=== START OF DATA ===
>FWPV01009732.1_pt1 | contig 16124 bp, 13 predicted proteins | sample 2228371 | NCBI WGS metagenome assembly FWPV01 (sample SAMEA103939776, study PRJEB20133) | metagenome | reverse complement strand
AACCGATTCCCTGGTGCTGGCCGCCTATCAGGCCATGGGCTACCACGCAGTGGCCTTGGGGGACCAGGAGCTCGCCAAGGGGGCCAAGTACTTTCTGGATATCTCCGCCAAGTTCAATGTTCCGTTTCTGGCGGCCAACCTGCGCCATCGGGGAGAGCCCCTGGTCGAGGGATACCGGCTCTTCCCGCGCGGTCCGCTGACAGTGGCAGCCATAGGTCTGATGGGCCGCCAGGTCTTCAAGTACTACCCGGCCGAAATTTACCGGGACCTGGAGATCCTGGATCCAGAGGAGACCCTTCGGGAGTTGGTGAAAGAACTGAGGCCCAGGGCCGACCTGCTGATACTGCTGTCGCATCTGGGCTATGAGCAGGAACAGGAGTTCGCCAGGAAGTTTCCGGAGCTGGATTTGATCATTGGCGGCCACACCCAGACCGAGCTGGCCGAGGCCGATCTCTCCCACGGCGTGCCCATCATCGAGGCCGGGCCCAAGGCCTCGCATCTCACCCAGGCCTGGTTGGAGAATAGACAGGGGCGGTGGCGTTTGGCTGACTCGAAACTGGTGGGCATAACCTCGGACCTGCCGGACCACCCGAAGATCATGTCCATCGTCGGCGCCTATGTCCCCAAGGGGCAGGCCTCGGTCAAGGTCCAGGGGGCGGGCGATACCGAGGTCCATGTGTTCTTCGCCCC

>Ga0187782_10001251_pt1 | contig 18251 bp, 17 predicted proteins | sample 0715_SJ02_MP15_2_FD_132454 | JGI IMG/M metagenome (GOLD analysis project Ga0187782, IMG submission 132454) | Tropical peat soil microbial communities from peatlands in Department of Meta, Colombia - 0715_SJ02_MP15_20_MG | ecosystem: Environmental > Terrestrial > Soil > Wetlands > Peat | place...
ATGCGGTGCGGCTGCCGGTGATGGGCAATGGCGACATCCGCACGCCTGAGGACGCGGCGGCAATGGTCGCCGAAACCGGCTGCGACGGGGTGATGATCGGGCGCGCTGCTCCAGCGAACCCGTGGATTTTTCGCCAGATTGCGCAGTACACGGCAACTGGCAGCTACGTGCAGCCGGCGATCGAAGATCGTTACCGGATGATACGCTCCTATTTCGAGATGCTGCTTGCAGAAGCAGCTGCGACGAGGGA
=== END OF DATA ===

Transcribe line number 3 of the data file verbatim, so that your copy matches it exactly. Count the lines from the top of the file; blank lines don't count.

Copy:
>Ga0187782_10001251_pt1 | contig 18251 bp, 17 predicted proteins | sample 0715_SJ02_MP15_2_FD_132454 | JGI IMG/M metagenome (GOLD analysis project Ga0187782, IMG submission 132454) | Tropical peat soil microbial communities from peatlands in Department of Meta, Colombia - 0715_SJ02_MP15_20_MG | ecosystem: Environmental > Terrestrial > Soil > Wetlands > Peat | place...